The final movement was clearly a product of Harrison’s time playing for dancers. A swirling feeling of exhilaration was clearly heard in the rapid passages and lively rhythms. There was a detectable Asian flavor to this, but mostly it celebrated invigorating physical movement. The clean playing and fine coordination between the musicians in Varied Trio was rewarded with extended applause.
After intermission, Sarah Cahill returned to the piano to perform Conductus from Suite (1942). As Bill Alves explained, Harrison had moved to Los Angeles specifically to study the 12-tone technique with Arnold Schoenberg. Although Schoenberg was notoriously tough on students who attempted this, Harrison succeeded in making a good impression. Conductus dates from this period and is a surprisingly credible effort in this rigorous style. A complex and lively feel nicely captures the Second Vienna School – the phrasing alternates between well-shaped fast and slow passages, without any sense of forced process. Ms. Cahill performed Conductus with careful attention to detail, reflecting the high level of craftsmanship that Harrison had committed to it.
Omnipotent Chair (1940) was next and violinist Shalini Vijayan took the stage along with Yuri Inoo and Aron Kallay on percussion. The five movements of this piece were varied, but all had that distinctive Asian influence so characteristic of Harrison. The percussion often dominated in busy, complex passages as a strong violin melody arced smoothly overhead – the balance of these opposing elements being carefully maintained in both the score and the playing. By the the third movement, the pace was was slower and simpler – a quiet gong adding a touch of the mystical. The fourth movement had an active dance-like feel. A nice groove developed in the percussion that was taken up by the violin; Harrison was surely in familiar territory here. The last movement returned to a slower tempo and the steady drum beat was nicely complimented by the playing of some light bells, ably handled by Kallay. The blend of percussion and melody was perfect and conjured a bit of mystery as the piece faded to a quiet finish.
The three movements of A Summerfield Set (1988) completed the concert program and for this Sarah Cahill returned to the piano. The opening movement, while rapidly paced and full of repeating phrases, was open and sunny. A slower stretch provided some introspective contrast before returning to a recap of the active opening. The slower second movement was a bit more pensive and uncertain, and there was an echo of Harrison’s 12 tone influences. A nicely balanced melody and counterpoint – expertly played by Ms. Cahill – rounded out this movement. The final movement was faster and brighter – like a breezy day on a sunny beach or like a day of vacation in the country.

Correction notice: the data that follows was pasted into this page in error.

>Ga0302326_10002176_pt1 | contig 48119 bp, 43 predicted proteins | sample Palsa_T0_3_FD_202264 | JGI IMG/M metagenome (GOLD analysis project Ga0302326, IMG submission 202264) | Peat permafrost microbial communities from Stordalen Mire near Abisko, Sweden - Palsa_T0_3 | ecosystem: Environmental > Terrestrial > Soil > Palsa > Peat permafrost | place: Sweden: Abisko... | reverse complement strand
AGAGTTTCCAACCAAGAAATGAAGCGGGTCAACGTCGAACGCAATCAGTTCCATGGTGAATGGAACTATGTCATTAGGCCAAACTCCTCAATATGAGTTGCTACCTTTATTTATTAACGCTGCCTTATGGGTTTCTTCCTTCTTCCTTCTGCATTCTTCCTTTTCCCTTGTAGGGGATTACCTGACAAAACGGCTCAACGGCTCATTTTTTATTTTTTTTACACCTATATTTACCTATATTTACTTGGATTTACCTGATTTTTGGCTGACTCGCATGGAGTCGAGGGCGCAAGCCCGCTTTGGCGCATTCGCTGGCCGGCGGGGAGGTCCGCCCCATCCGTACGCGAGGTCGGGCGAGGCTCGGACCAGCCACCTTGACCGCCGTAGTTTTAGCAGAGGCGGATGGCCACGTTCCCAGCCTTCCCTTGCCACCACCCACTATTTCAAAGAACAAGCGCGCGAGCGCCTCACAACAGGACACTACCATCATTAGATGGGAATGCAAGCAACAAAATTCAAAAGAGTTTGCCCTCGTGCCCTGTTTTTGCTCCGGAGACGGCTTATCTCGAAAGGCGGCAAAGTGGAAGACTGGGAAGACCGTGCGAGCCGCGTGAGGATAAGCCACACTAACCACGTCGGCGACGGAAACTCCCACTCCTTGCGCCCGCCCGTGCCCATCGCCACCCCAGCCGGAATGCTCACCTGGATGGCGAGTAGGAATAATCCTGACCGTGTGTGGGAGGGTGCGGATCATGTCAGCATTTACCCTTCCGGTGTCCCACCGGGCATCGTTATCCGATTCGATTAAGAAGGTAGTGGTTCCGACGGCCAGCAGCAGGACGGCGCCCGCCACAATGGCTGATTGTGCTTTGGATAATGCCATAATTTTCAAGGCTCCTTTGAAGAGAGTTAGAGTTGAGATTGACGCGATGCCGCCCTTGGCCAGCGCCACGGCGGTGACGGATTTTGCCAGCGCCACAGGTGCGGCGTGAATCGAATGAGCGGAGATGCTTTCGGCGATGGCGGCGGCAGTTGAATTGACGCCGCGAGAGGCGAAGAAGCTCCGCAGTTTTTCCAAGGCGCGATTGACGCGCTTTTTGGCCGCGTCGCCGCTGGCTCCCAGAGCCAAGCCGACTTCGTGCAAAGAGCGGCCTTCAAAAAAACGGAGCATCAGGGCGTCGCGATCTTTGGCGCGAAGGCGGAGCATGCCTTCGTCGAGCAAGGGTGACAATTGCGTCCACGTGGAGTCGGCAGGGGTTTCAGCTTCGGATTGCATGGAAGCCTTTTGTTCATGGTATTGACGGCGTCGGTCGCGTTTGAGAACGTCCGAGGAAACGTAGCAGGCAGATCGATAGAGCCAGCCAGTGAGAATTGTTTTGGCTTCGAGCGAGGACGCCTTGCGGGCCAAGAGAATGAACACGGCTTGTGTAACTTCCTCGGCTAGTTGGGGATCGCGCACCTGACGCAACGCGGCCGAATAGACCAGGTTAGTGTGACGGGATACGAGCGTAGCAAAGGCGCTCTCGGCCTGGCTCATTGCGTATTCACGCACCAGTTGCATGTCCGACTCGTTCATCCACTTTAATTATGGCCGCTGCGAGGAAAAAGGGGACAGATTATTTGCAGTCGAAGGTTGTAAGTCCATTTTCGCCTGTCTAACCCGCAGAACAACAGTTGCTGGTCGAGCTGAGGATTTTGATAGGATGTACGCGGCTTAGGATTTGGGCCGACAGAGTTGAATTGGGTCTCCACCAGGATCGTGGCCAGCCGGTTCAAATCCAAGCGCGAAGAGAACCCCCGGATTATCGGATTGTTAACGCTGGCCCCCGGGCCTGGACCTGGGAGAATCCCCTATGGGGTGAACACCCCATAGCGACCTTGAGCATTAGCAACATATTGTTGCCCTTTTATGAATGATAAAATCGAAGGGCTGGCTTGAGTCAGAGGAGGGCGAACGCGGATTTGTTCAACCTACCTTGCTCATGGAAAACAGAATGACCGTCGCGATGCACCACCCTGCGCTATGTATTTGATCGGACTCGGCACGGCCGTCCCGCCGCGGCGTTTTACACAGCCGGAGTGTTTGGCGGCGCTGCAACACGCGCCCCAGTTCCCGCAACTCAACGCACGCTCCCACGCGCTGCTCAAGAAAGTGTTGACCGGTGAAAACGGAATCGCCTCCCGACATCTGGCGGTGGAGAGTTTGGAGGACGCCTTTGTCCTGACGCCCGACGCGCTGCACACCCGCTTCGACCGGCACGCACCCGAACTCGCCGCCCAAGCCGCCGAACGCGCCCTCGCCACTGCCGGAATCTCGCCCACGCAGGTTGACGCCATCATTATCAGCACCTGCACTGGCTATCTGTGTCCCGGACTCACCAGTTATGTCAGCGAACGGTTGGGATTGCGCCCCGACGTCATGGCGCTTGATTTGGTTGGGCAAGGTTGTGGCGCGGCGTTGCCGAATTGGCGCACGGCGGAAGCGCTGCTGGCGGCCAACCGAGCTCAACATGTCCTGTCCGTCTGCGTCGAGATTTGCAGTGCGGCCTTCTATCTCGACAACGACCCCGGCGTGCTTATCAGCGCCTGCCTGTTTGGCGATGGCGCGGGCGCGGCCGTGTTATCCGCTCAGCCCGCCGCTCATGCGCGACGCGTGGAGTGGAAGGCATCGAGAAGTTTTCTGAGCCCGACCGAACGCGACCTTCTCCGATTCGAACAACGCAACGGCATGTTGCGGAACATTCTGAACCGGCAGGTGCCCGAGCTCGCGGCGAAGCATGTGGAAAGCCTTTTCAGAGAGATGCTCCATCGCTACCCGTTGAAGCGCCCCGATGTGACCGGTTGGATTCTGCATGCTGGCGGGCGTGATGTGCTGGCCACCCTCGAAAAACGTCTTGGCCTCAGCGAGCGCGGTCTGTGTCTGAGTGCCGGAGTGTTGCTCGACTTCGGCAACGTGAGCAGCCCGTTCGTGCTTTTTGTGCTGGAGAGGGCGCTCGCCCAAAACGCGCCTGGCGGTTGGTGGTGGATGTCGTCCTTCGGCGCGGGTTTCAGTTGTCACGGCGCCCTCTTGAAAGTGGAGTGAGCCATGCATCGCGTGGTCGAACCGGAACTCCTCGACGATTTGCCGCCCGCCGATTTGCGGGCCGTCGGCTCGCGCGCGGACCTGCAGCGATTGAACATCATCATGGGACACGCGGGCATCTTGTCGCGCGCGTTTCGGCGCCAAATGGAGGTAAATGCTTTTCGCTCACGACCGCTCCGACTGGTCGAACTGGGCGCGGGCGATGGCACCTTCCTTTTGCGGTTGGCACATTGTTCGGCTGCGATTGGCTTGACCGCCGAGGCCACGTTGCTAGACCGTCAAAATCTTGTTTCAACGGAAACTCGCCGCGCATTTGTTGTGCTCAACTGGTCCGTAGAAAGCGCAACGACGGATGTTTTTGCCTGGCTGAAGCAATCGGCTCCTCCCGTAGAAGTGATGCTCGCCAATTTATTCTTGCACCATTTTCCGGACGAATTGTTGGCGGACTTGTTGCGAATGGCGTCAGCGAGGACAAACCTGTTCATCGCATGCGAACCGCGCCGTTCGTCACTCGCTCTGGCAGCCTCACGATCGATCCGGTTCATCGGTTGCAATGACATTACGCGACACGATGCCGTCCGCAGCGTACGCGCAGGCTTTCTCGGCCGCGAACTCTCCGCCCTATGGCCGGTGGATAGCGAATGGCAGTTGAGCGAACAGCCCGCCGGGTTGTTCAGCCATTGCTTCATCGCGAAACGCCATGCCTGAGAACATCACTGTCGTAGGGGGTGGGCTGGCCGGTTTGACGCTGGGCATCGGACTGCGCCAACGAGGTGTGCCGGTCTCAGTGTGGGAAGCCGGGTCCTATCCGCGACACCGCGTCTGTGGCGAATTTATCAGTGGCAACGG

A Summerfield Set dates from later in Harrison’s career and is almost conventional in its optimistic sensibility. This made a nice bookend to the earlier works heard, providing an enlightening overview of Harrison’s long career. Ms. Cahill and the Varied Trio were greeted with enthusiastic and extended applause at the conclusion of the program. Hearing the music of Lou Harrison invariably leaves you wanting to hear more – and the performances in this centennial concert powerfully confirmed his greatness.
Sarah Cahill continues her extended tour and is scheduled to perform Harrison’s music in New York, Boston, The Bay Area, Cleveland, and Hawaii.
MicroFest continues the tribute to Lou Harrison with events at UCLA on April 21, Harvey Mudd College on April 23, Boston Court on May 12 and at the Harrison House in Joshua Tree on May 14.
Pianist Sarah Cahill appears at LPR on April 6th at 7 PM as part of her tour celebrating the music and birth centenary of composer Lou Harrison. She and I touched base earlier this week as she was preparing for her trip to the Northeast.
Hi Sarah. Thanks for taking time to talk with Sequenza 21. Which was the first Lou Harrison piece you played? When were you first aware of his music?
I don’t remember the first piece I played, but I became interested in him because of my fascination with Henry Cowell and Ruth Crawford and that circle of early 20th century American experimentalist composers. And in the Bay Area, where I live, there’s a profound affection and devotion to Lou Harrison everywhere. He taught at Mills College for many years, and lived fairly close by, in Aptos, and worked with many musicians I’m close to, including Larry Polansky, Robert Hughes, Jody Diamond, Willie Winant, Phil Collins, Julie Steinberg, and many others.
What was it like working with Harrison on his pieces? Tell us about the piece that you premiered.